Stanley Wood's Boulder Dam Series is high on the GSA's most-wanted list of missing New Deal artwork. Created under the Public Works of Art Project (1933-1934), the 11 watercolors chronicle the building of the Boulder Dam (renamed Hoover Dam in 1947.) The GSA is currently in possession of two of the paintings from the series, but the rest have not been documented since 1934, when photos of the paintings were featured in the May issue of Fortune magazine. (The paintings in The Boulder Dam Series were never named by the artist himself, but they were given descriptive captions in Fortune, which we've reproduced here.)

      Downstream Face, The Boulder Dam Series
      Watercolor, Stanley Wood.

    • Agitators Going Down to Penstocks, The Boulder Dam Series
      Agitators Going Down to Penstocks, The Boulder Dam Series
      Watercolor, Stanley Wood, ca. 1933.

    • Water Entering the Turret Will Become Power, The Boulder Dam Series
      Water Entering the Turret Will Become Power, The Boulder Dam Series
      Watercolor, Stanley Wood, ca. 1933.

    • Boulder Dam: ADIT Nevada Site, The Boulder Dam Series
      Boulder Dam: ADIT Nevada Site, The Boulder Dam Series
      Watercolor, Stanley Wood, ca. 1933.

    • Knee High to Its Future, The Boulder Dam Series
      Watercolor, Stanley Wood, ca. 1933.

    • Scaler, The Boulder Dam Series
      Scaler, The Boulder Dam Series
      Watercolor, Stanley Wood, ca. 1933.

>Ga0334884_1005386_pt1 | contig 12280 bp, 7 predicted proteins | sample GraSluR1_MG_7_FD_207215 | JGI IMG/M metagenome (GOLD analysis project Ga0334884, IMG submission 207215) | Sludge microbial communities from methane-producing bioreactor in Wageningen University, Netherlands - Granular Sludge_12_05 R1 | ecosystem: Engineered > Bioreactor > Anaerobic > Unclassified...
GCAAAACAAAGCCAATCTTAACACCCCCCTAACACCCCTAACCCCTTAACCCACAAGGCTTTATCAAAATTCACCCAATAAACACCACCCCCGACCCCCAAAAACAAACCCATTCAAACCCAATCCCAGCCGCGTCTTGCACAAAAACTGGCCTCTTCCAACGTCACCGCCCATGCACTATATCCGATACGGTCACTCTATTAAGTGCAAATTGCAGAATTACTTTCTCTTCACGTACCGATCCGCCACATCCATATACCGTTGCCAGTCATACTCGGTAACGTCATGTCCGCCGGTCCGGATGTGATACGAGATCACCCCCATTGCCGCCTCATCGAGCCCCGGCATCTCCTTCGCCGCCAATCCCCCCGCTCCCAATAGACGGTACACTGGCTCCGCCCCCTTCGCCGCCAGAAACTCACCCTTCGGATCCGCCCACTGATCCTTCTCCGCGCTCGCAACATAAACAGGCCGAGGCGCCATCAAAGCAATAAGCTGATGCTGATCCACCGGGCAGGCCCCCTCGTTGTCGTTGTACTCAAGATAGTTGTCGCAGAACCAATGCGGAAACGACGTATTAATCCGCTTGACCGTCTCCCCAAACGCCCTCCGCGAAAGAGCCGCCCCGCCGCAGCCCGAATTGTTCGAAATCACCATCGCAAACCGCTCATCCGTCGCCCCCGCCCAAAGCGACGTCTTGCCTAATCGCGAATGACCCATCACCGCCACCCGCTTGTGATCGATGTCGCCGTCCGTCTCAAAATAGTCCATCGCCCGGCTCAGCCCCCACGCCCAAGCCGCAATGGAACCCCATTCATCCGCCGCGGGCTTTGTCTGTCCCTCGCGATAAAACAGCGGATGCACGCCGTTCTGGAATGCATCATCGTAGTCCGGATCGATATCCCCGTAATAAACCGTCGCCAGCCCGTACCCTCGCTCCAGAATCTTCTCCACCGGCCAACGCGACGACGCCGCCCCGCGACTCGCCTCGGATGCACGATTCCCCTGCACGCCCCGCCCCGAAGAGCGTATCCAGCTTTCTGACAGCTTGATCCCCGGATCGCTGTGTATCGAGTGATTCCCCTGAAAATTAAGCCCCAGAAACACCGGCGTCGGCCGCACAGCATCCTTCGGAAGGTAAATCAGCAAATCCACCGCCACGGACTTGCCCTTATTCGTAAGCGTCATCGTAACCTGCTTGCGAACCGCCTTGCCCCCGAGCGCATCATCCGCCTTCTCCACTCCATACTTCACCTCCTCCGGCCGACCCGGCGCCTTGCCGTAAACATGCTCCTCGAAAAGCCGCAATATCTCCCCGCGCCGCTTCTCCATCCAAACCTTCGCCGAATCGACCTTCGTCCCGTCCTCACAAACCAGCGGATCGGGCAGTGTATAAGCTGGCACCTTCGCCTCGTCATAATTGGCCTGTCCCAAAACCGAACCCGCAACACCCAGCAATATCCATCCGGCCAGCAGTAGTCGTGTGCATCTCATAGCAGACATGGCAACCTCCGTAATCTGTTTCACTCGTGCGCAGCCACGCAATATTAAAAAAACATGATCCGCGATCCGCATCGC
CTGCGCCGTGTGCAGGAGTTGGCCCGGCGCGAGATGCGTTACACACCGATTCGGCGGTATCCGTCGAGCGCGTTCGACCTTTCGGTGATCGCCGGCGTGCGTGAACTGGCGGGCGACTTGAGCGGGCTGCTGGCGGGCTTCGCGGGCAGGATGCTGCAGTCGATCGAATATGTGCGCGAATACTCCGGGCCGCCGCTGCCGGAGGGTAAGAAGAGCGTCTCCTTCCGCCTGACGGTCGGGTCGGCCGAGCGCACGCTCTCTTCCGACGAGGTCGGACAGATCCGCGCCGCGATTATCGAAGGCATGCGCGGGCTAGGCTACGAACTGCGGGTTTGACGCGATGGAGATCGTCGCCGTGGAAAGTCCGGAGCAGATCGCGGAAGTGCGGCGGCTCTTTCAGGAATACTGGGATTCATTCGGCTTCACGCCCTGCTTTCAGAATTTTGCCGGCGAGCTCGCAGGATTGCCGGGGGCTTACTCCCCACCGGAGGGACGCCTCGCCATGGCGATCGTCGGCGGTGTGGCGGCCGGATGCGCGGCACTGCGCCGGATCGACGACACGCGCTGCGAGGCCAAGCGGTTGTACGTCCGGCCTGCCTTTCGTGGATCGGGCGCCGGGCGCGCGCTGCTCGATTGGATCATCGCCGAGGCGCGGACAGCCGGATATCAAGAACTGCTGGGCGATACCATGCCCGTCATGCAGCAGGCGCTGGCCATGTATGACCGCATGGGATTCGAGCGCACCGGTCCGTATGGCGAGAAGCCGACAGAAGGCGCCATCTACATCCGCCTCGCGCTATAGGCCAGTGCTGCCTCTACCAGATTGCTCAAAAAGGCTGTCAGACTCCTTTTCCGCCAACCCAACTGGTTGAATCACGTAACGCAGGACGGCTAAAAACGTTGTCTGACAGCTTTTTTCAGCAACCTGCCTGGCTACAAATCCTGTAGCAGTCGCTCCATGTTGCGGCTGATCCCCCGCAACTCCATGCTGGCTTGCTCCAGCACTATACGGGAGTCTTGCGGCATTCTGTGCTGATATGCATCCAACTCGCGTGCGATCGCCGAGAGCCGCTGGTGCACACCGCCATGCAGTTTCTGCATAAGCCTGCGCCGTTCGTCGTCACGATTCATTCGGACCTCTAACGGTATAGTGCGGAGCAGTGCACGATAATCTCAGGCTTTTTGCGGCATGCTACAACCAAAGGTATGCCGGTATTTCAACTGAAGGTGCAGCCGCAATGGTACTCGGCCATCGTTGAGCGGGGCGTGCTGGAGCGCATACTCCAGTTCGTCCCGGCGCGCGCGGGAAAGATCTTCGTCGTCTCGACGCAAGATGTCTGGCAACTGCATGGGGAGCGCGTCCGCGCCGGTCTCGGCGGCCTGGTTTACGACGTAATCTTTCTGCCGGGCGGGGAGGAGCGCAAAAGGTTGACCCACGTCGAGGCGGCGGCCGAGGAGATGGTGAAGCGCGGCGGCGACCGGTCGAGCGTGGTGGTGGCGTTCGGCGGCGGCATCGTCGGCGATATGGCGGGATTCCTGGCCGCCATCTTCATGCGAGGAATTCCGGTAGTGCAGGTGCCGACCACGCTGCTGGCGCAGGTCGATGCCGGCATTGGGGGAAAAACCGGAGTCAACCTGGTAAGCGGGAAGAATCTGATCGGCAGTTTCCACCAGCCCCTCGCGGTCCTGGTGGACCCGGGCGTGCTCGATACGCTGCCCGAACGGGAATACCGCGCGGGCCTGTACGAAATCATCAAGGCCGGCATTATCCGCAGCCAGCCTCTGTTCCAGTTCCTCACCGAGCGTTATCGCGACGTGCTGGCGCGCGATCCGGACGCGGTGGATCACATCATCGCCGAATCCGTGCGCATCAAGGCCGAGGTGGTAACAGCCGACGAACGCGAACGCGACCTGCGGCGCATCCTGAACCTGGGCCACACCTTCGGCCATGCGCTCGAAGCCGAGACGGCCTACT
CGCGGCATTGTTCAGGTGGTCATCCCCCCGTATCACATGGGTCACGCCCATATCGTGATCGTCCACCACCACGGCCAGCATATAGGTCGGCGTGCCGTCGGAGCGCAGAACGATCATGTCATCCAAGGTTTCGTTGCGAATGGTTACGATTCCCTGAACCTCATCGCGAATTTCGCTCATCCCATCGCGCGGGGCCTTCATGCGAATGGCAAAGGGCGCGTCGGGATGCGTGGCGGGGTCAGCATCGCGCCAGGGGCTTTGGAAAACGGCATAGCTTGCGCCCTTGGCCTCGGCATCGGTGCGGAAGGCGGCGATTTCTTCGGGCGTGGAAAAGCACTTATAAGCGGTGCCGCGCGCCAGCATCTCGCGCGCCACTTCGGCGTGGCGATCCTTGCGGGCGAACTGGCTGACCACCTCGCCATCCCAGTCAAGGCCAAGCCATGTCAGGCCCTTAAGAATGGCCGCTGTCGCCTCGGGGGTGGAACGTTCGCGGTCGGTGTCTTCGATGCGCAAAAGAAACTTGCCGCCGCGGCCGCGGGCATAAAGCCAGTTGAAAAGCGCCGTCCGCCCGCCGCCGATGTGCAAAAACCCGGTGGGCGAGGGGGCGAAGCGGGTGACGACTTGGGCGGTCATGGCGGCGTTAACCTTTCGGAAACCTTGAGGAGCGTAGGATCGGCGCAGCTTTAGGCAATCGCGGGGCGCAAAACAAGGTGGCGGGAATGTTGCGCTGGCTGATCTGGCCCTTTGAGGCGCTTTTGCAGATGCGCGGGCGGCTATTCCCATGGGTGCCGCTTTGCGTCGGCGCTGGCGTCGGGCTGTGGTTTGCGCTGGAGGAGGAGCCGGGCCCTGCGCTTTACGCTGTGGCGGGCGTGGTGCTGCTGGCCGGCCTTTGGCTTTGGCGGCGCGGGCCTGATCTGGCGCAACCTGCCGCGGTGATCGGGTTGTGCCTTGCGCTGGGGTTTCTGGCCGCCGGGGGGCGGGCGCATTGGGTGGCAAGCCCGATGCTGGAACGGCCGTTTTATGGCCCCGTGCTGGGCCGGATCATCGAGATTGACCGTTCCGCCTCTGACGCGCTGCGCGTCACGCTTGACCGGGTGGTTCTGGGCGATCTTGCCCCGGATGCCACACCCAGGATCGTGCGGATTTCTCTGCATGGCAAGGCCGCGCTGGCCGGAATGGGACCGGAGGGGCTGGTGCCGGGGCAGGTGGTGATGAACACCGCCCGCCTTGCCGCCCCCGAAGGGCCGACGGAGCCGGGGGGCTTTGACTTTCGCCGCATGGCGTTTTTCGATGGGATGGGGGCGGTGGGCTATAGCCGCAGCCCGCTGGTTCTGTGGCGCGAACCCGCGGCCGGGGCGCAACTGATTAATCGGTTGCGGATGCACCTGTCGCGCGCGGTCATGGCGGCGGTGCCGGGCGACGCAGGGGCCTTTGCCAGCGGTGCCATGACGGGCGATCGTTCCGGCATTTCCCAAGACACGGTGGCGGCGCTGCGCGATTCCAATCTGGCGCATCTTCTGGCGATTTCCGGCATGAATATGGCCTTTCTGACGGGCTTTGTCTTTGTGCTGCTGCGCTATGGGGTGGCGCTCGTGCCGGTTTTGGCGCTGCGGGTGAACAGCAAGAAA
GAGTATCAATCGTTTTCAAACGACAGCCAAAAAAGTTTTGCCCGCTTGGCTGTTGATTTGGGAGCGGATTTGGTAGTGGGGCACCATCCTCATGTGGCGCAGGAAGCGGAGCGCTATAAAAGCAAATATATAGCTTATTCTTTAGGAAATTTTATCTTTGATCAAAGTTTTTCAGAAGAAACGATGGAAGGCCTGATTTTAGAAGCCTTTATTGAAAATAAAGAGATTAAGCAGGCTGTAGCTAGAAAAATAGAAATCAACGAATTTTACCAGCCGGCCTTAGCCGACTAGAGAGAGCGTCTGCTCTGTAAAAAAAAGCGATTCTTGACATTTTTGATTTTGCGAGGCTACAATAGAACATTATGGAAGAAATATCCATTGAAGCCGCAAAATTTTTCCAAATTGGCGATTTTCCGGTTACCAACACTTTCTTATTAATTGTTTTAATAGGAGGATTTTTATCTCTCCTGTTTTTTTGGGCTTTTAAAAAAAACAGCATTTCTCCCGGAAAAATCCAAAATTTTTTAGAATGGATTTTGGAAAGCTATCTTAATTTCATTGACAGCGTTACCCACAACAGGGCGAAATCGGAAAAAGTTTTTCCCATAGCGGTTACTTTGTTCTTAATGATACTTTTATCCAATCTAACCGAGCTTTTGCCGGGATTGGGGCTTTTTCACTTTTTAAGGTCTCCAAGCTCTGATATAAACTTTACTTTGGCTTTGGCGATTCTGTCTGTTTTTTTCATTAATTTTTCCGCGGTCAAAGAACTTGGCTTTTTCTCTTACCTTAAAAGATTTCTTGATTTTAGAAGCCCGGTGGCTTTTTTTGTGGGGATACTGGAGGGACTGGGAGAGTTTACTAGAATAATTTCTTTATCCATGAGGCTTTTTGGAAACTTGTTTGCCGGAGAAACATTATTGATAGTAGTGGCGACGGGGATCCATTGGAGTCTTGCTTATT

• Mixing Plant, The Boulder Dam Series
      Mixing Plant, The Boulder Dam Series
      Watercolor, Stanley Wood, ca. 1933.

    • Boulder Dam: Nevada Site, The Boulder Dam Series
      Boulder Dam: Nevada Site, The Boulder Dam Series
      Watercolor, Stanley Wood, ca. 1933.

    • Powerhouse Abutments, The Boulder Dam Series
      Powerhouse Abutments, The Boulder Dam Series
      Watercolor, Stanley Wood, ca. 1933.

    Date of Incident 1933 - Present
    Owners United States Government
    Location Throughout the United States
    Missing Thousands of artworks created for public buildings under New Deal programs, including the Works Progress Administration, from 1933 to 1943.
    Status Ongoing. The U.S. GSA remains active in their pursuit of missing New Deal works of art.
    Case Summary During the New Deal era, the U.S. Government employed thousands of artists to create tens of thousands of works of art (such as paintings, prints, and sculptures). Since that time, many of these works have gone missing or made their way into private possession, and the GSA's Fine Arts Program is tasked with locating and recovering these pieces on behalf of the federal government. It is the GSA's general policy to loan recovered artwork to qualifying institutions, such as museums or university art galleries.
    Resources Online: GSA's Fine Arts Collection
    Online: GSA's Legal Fact Sheet
    Other Cases

    Stolen Calif. Paintings Missing Wisc. Museum Artifacts Colorado Unclaimed Property Division Missing Norman Rockwell Coca-Cola Illustrations Stolen Artworks from Hobcaw Barony